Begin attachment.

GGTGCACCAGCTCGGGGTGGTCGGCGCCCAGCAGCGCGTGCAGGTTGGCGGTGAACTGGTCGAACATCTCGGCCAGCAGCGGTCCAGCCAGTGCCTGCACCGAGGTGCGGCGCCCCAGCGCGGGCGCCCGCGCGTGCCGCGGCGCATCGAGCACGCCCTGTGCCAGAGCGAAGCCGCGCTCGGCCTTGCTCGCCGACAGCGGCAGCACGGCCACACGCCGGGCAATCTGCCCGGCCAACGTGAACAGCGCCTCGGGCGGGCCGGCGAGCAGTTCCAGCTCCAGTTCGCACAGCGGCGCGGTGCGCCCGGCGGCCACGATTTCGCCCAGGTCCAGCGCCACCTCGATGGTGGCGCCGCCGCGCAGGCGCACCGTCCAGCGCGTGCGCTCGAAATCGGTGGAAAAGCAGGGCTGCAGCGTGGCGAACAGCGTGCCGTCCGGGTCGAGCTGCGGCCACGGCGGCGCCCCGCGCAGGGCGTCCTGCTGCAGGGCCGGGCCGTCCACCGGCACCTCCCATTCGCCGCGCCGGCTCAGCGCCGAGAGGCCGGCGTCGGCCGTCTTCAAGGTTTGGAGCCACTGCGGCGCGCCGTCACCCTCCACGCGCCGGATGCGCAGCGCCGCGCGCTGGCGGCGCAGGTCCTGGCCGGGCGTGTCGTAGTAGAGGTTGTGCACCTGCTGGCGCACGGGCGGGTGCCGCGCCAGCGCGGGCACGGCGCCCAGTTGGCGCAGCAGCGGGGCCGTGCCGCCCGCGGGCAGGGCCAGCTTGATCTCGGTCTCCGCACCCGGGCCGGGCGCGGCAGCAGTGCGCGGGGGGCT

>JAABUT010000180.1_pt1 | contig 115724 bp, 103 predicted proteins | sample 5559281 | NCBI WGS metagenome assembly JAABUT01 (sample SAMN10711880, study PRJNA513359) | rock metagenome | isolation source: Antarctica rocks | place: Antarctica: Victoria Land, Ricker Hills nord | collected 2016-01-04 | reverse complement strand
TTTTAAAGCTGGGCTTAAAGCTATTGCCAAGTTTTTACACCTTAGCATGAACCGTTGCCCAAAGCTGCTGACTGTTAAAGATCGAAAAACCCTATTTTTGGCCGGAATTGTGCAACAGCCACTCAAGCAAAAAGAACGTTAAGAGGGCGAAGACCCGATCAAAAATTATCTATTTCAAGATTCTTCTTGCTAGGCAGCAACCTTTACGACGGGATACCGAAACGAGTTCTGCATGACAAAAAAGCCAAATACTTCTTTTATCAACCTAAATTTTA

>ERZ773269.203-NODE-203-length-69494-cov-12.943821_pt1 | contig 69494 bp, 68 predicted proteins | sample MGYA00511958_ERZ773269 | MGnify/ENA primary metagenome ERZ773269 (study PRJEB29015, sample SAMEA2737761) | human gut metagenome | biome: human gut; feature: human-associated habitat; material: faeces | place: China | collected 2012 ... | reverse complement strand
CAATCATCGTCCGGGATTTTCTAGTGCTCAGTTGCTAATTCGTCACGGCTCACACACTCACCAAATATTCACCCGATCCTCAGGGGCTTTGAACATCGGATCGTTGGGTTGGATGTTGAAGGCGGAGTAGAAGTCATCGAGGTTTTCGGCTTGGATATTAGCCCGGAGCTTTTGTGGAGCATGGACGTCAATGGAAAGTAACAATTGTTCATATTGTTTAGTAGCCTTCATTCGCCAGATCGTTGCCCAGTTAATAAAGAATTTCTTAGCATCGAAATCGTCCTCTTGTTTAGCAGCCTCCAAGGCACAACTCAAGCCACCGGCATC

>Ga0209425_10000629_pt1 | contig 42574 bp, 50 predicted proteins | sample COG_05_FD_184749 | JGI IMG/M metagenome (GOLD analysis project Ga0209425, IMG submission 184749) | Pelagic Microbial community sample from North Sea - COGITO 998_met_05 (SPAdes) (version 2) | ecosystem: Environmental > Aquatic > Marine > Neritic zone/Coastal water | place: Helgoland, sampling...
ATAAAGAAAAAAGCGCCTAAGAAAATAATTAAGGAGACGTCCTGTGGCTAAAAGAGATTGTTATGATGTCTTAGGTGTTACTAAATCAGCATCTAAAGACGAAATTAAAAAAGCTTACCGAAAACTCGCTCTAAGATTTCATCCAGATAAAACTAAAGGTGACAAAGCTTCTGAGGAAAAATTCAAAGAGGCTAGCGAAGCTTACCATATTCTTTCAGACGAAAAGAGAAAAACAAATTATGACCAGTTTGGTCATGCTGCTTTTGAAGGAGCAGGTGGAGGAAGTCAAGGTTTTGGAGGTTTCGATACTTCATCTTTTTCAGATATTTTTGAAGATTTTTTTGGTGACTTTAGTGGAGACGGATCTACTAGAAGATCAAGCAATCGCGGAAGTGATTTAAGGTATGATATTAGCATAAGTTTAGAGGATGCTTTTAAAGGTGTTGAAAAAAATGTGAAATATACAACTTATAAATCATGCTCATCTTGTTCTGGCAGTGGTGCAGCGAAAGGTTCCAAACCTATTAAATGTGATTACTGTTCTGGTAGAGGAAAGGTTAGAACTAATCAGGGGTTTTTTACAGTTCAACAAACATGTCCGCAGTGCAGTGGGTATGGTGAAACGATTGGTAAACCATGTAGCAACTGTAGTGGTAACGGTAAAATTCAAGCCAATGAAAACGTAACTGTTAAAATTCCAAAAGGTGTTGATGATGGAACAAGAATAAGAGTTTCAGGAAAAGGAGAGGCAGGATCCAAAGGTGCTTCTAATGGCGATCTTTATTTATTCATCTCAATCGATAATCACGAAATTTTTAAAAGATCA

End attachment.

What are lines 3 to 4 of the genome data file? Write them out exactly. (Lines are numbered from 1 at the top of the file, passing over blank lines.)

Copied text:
TTTTAAAGCTGGGCTTAAAGCTATTGCCAAGTTTTTACACCTTAGCATGAACCGTTGCCCAAAGCTGCTGACTGTTAAAGATCGAAAAACCCTATTTTTGGCCGGAATTGTGCAACAGCCACTCAAGCAAAAAGAACGTTAAGAGGGCGAAGACCCGATCAAAAATTATCTATTTCAAGATTCTTCTTGCTAGGCAGCAACCTTTACGACGGGATACCGAAACGAGTTCTGCATGACAAAAAAGCCAAATACTTCTTTTATCAACCTAAATTTTA

>ERZ773269.203-NODE-203-length-69494-cov-12.943821_pt1 | contig 69494 bp, 68 predicted proteins | sample MGYA00511958_ERZ773269 | MGnify/ENA primary metagenome ERZ773269 (study PRJEB29015, sample SAMEA2737761) | human gut metagenome | biome: human gut; feature: human-associated habitat; material: faeces | place: China | collected 2012 ... | reverse complement strand